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Written by:  Odile Fredericks
Date: October 12, 2011

Here's an all-too familiar dilemma facing parents: Halloween is approaching and your child wants a great costume, but money is tight at your house. You could make a costume, except you don't sew. Here are three cost-saving solutions:

* Costume Swaps
Take part in a Halloween costume swap, an inexpensive and easy way to get what your kids need this year and get rid of items you don't want from years' past.  Through Oct. 22, thredUP—an online site where families swap kids' clothes, toys, books and more—is offering lots of "Halloween-themed" boxes that include Halloween costumes, décor and more on its site, www.thredup.com. To take part, browse the Halloween boxes on thredUP(www.thredup.com) listed by moms across the country.  Pick a box for $5 plus shipping.  Next, list a box with your child's outgrown Halloween costume, gently used Halloween-themed clothing and items online.  When another mom picks your Halloween box, send it for free. For more info: http://www.thredup.com/halloween_costume_swap

* Go Local, Unique, Historical
Not sure you want to go online for a swap? If you're looking for a costume that's more realistic than monstrous, think historic. Dressing as real people is a fun way to teach kids history as you research a real-life character. And you won't see your child's on every street corner. The N.C. Museum of History in downtown Raleigh is offering interesting costume ideas for kids to dress up as characters from North Carolina history. Their suggestions include:

Ava Gardner: movie star from Smithfield
Caleb Bradham: inventor of Pepsi-Cola
Charlotte Hawkins Brown: educator and founder of Palmer Memorial Institute
Conrad Reed: a 12-year-old boy who discovered a 17-pound gold nugget in Cabarrus County in 1799
Edward Teach aka Blackbeard: North Carolina's most notorious pirate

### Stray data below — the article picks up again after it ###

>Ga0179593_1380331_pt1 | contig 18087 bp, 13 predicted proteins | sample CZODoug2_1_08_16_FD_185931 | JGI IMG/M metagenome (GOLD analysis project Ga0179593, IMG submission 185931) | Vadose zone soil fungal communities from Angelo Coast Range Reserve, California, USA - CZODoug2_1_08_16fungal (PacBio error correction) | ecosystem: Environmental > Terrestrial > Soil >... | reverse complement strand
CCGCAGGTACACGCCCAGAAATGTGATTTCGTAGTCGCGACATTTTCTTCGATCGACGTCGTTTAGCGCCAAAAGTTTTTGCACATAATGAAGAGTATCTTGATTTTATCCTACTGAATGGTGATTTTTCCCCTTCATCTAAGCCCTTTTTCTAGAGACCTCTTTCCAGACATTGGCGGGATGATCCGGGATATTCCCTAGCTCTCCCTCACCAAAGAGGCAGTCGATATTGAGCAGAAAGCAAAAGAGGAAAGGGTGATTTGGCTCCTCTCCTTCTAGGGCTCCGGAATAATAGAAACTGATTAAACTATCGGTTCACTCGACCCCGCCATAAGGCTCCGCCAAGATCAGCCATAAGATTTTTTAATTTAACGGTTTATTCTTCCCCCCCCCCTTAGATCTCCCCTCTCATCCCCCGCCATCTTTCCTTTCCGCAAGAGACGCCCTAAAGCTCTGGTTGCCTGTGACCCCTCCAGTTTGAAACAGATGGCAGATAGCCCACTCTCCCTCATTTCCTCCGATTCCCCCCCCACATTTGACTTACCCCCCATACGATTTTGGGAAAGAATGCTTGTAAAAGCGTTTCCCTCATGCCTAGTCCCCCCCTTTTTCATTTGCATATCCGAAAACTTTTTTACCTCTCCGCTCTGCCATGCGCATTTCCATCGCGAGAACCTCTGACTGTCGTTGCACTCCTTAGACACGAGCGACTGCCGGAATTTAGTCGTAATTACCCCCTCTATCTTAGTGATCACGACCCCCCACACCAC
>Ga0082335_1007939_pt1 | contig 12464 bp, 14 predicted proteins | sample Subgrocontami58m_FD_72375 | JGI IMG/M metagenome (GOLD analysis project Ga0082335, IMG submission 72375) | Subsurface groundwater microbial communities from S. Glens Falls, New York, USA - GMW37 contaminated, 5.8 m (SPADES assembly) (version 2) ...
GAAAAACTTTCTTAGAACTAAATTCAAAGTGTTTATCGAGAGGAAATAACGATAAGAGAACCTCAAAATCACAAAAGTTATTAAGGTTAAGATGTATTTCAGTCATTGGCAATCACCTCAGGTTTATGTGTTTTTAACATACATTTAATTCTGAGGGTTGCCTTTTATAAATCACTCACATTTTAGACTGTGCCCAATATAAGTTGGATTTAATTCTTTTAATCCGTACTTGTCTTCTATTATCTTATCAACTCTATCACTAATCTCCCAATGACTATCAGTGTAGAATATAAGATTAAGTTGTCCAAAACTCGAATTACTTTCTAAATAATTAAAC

Georgia Ann Thompson "Tiny" Broadwick: the first lady of parachuting
Manteo: Croatan Indian who aided the early colonists
Max Roach: American jazz percussionist, drummer and composer
Orville and Wilbur Wright: inventors of first successful powered airplane that flew on Dec. 17, 1903
Penelope Barker: Organizer and hostess of the Edenton Tea Party
Sequoyah: a Cherokee Indian who created a written language for his people

If you don't see a match for you there, museum staff suggests you try these resources:
Famous North Carolinians: http://www.secretary.state.nc.us/kidspg/famous.htm
History Highlights: http://ncmuseumofhistory.org/nchh/index.html
NCpedia: http://ncpedia.org/biography

The N.C. History Museum is inviting kids to dress like their favorite N.C. historical characters and attend a Children's Costume Contest and Parade at 1 p.m. on Nov. 5 at the museum's Celebrate NC History Festival. The festival will run from 11 a.m. to 4 p.m. and marks the opening of the museum's largest exhibit The Story of North Carolina, which covers 14,000 years of the state's history Admission to the festival and the exhibit is free, and weekend parking is free. Three winners will receive a prize. You'll find details here.

* Save on New Costumes
Two great ideas for finding and saving on Halloween costumes come from Andrea Woroch, a money-saving expert for Kinoli Inc. If you'd prefer not to exchange costumes with stranger, ask your co-workers if they have costumes they're interested in trading with yours.

But if all else fails, and you decide to buy a new costume, Woroch suggests you check sites like FreeShipping.org for money-saving coupons and free shipping offers for such popular costume shops as Spirit Halloween and Costume Kingdom.

See how you can win a great Halloween getaway, get free Scary Face Pancakes and find more costume ideas in our Fall Fun Guide





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